You seem to be obsessed with your toy The Modest Proposal that would drag Europe out of its crisis, and not finding any other children to play with it, you have turned into a surly and cantankerous little boy. Since, as its sire along with Stuart Holland, you flagged it more than a year ago you have made so many ‘bastard’ revisions to it, that it has become difficult to identify the ‘true father’. But one thing is for sure, that in your vainglorious pursuit to persuade governments and bankers to adopt it, you will miserably fail. Your Modest Proposal was always a flying kite that would inevitably take its nosedive.

Radical Liberals Condemn and Disparage Technocrats

The following exchange took place between an American radical liberal and me on the appointment of the two technocrats Mario Monti and Lucas Papademos as prime ministers of Italy and Greece.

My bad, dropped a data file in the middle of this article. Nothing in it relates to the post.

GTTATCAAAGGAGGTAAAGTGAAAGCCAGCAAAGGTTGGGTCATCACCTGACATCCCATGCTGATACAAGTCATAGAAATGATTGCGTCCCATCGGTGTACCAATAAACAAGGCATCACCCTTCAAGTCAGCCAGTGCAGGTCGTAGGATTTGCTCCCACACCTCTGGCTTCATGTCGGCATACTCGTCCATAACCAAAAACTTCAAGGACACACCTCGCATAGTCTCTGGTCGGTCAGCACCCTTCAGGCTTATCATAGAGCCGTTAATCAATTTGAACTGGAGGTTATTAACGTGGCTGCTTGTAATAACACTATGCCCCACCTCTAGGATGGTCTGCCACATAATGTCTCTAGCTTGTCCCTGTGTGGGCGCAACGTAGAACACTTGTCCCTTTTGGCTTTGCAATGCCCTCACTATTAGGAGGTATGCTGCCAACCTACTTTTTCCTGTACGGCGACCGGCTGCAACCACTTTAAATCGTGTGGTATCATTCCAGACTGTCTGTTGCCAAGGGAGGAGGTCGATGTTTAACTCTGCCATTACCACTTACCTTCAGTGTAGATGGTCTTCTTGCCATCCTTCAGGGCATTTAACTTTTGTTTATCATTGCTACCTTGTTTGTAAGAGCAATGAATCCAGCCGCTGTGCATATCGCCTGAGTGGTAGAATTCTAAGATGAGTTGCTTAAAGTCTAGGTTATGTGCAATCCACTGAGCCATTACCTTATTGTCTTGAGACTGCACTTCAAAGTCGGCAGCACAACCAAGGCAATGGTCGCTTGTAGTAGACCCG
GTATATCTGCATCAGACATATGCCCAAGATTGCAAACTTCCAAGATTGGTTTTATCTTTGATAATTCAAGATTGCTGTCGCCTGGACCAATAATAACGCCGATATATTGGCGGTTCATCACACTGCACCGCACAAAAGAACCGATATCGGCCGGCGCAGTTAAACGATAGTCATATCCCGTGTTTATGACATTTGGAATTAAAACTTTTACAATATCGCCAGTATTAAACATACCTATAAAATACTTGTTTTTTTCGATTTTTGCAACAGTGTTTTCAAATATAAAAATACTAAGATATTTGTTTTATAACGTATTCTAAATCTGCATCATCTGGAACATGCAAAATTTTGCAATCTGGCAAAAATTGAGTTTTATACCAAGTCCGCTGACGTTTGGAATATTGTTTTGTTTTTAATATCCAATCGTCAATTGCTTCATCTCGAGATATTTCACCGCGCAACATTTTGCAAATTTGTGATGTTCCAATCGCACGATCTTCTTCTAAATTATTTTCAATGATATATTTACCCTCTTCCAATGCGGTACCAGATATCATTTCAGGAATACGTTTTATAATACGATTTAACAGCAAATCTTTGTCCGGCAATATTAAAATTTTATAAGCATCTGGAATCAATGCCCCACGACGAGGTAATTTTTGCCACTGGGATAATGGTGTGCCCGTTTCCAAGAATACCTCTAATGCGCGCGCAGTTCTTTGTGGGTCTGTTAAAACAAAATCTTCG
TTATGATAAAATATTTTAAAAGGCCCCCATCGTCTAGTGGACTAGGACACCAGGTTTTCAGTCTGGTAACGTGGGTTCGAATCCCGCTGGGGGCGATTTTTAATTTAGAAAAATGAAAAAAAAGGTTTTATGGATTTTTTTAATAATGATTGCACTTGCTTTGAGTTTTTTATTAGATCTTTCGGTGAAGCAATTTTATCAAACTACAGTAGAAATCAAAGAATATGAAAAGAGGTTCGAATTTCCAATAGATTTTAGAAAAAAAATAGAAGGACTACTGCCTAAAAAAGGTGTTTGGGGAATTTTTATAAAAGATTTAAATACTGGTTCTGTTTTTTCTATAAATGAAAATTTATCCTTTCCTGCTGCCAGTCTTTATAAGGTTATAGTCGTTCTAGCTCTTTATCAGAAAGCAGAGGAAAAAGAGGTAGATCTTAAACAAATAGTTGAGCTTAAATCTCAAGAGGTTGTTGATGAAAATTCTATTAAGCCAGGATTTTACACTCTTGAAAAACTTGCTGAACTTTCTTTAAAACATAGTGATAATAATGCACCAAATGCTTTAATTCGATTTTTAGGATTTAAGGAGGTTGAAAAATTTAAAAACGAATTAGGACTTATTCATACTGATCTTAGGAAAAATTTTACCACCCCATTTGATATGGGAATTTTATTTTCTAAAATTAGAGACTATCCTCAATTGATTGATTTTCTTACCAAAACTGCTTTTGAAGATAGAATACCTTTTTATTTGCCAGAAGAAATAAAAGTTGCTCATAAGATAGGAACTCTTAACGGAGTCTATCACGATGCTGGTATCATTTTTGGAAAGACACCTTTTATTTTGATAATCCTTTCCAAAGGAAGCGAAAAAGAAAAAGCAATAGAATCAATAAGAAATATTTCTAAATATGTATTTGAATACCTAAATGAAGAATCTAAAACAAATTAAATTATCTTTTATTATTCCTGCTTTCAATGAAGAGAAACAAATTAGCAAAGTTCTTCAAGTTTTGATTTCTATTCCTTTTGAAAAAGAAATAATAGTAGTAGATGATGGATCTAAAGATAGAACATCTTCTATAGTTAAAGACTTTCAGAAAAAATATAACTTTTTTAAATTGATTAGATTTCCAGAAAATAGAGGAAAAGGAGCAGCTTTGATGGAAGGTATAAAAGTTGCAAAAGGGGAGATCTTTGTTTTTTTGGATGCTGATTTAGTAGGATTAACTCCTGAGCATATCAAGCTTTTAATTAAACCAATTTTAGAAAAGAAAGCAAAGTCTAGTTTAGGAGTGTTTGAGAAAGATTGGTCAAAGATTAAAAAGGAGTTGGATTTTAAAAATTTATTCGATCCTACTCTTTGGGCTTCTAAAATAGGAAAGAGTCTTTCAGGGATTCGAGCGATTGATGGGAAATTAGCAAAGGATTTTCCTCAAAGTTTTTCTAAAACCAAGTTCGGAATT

Bruce Wilder says,

You seem to have lost the essential premise: the “looming economic catastrophe” is largely the creation of the technocrats, and “all the misery that implies” has been embraced by the technocrats with all the enthusiasm an 18th century physician had for purgatives and bleeding.

Con George-Kotzabasis says,

Bruce Wilder, your “essential premise” walks on crutches. In a physical crisis in which you might lose your leg you don’t stop from going to a surgeon just because there are bad surgeons about. To label all surgeons (technocrats) as incompetent and refuse to go under their knife is to lose your leg. That is why your argument, factually and intellectually, waddles on crutches.

Bruce Wilder says, 11.13.11 at 6:09 pm

Con George-Kotzabasis @ 105

If your life was threatened by a growing cancer, affecting your lungs or your kidneys, and you went to a surgeon, and the surgeon said, “To save your cancer, I recommend amputation of your leg,” I would hope you would run from the room, with your legs still intact.

These particular neo-liberal technocrats are just these sorts of mad incompetents, prescribing senseless maiming in place of a treatment plan. There are, apparently, no politicians available, to stand up and veto the insanity, “brave” and “charismatic” or otherwise.